CarTalk.com Best of Deals Car Reviews Repair Shops Cars A-Z Radio Show

Check engine light

Check engine light is back on after each of the following: replacing catalytic converter, replacing both oxygen sensors. Problem is NOT a loose gas cap. Diagnostic message is “lean exhaust”. Can ANYONE tell me what is the problem? Can’t get an inspection sticker with check engine light on in good old Massachusetts!

What codes caused you to have the catalytic and sensors replaced? Did you do the job or a mechanic? Was the light off after you had the parts replaced and come back on or did it stay on after service?

Exactly what is(are) the fault code(s)?

What year is the car?
How many miles does it have on it?
Any other symptoms?

PS: there are hundreds of codes, and none of them say “lean exhaust”. We need the actual number. It’ll probably be something like a P0170.

So many incompetent people working on cars these days. It seems mechanics have become a bunch of parts changers. You need someone to look at the mass air flow sensor. You are probably getting a P0171 generic code and the person you have working on it probably doesn’t even own a multi meeter, because thats all you need to check the things that where replaced to see if they needed to be, and they didnt.

my mechanic told me the catalytic converter needed to be replaced - and then he did it, when the light came back on, he said it must be the oxygen sensor, after he replaced it and the light came back on, he sent me to another mechanic with more sophisticated diagostic equipment, he said it was the other oxygen sensor. In each case, the light came RIGHT back on after the repair, except the last time, it stayed off for a couple of months and then on and off for a couple of weeks,then stayed on. I don’t know what the actual codes were.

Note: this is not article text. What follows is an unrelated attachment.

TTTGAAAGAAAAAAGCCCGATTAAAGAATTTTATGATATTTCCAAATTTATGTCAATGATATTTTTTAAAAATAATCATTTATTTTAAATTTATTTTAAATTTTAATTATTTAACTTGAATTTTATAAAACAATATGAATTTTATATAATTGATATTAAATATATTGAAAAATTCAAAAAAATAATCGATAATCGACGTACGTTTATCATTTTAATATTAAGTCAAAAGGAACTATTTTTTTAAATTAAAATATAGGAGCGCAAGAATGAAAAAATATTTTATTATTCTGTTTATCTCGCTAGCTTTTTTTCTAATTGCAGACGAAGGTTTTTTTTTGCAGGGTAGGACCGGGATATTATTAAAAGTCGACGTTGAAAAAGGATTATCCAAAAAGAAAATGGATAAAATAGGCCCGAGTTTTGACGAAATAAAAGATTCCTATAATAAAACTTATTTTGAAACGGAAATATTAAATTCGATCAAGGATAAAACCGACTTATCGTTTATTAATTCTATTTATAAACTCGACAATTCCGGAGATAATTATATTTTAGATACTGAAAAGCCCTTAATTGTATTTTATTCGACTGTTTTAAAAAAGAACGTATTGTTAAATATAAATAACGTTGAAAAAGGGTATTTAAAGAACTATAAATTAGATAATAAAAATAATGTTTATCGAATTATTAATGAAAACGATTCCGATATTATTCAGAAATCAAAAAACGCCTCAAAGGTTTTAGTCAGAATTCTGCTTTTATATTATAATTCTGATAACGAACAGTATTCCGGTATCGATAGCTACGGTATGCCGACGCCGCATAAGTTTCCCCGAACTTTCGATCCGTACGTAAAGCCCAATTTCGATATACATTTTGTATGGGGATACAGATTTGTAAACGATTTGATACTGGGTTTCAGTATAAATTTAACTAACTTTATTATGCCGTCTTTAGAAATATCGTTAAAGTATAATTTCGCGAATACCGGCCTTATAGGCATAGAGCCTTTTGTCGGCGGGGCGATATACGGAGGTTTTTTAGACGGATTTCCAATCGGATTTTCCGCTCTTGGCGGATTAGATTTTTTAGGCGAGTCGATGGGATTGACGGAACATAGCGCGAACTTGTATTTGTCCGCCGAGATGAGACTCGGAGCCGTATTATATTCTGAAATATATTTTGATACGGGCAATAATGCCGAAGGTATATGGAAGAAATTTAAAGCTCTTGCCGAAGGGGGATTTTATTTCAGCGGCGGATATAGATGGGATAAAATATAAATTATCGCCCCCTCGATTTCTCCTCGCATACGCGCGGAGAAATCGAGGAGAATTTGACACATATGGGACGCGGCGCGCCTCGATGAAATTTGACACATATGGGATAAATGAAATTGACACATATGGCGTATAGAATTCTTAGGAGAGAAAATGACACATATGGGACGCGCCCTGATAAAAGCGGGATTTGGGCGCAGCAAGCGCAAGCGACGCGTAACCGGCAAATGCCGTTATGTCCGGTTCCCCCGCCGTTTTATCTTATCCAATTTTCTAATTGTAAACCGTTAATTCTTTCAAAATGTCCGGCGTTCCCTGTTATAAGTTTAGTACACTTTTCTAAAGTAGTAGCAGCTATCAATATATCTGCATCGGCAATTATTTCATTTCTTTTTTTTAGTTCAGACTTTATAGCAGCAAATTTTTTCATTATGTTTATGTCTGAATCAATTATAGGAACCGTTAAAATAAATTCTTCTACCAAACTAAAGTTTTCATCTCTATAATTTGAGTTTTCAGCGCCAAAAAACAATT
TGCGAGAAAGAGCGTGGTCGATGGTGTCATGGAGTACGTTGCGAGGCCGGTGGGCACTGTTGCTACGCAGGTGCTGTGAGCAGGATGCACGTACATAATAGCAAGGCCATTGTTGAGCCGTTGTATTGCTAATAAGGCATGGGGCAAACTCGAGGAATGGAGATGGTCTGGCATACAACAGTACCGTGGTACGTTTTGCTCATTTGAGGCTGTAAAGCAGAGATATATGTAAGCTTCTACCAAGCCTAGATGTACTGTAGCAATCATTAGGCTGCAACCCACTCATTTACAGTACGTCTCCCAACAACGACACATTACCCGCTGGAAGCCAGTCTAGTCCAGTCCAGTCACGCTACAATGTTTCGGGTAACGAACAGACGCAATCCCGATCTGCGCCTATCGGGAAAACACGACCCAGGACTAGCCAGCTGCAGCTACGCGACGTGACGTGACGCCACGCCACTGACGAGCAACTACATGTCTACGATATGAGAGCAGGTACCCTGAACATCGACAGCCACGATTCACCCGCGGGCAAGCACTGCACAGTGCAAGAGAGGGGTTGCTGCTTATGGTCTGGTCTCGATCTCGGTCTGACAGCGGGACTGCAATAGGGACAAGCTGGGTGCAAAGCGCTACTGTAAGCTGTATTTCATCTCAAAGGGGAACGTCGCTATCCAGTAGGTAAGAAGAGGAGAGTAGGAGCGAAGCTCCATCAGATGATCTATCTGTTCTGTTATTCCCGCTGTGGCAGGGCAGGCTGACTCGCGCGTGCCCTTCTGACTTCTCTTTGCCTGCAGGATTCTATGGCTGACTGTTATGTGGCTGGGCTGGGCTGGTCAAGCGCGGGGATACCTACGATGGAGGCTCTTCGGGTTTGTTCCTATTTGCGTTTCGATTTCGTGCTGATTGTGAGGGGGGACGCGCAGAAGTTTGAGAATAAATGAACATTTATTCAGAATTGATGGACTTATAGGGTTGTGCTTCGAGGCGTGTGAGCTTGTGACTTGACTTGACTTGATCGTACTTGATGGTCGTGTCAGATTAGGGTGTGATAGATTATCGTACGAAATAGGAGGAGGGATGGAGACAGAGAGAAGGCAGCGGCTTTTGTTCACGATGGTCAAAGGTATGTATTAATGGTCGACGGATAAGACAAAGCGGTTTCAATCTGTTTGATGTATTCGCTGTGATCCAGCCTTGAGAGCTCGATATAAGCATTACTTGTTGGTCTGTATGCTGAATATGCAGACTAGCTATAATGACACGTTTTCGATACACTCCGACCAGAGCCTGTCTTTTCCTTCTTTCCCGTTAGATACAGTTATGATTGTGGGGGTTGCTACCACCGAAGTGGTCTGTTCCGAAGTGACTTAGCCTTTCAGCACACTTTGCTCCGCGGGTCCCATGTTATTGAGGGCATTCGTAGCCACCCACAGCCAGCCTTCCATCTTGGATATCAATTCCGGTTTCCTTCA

Go to a parts store that offers a free scan tool scan. Post the number here. The off and on behavior is certainly odd. The primary parts that control the lean/ rich mix are the O2 sensors for the fuel and the mass flow sensor in the intake for air. Without the original codes and year of the car I can’t say whether they did the right thing for you but its a bit late to worry about it since it did fix it for a while.

I do not have the actual fault code. It is a 2000 Corolla with 157,000 miles on it. It sometimes hesitates when accelerating, almost to the point of not moving and I’m pulling over to the side of the road thinking I’m breaking down.

Okay, the original mechanic replaced the upstream oxygen sensor and when that didn’t solve the problem, the guy he sent me to - his paperwork says the code was “P0171 Lean Exhaust Bank 1” replaced the “Reman air flow sensor XTP450010” and the air filter. that’s the repair that worked for about a month or two and then the light came back on and off then stayed on. So is that the mass air flow sensor that he replaced? He told me it was the oxygen sensor. And he charged me for 2 hours labor at $75 an hour just to diagnose the problem. I know he tried cleaning it before he replaced it. So now what? This is a 2000 Corolla with 157,000 miles on it and I have to keep it for at least another year - and I have to solve the problem long enough to get an inspection sticker. Thanks for your help.

Many auto part stores will read the codes for free. Get the numbers. That CEL is like the kid in class waving their hand to answer the question. If you want a right answer, ask them (get the codes) and don’t ignore them and don’t ask someone else who might not know as much.

Maybe, the engine really IS running lean! Why do people, including many mechanics, suppose that the engine computer is mistaken?!

Having an air leak anywhere passed the MAF intake sensor or before the O2 exhaust sensor will cause a lean exhaust code and may be the real problem. Since the trouble cleared for a while after working on the MAF sensor perhaps the trouble (air leak) is near that area. Spraying some WD-40 around suspected trouble spots on the intake side while the engine is running may show up the trouble as the idle should change if the fluid is sucked in.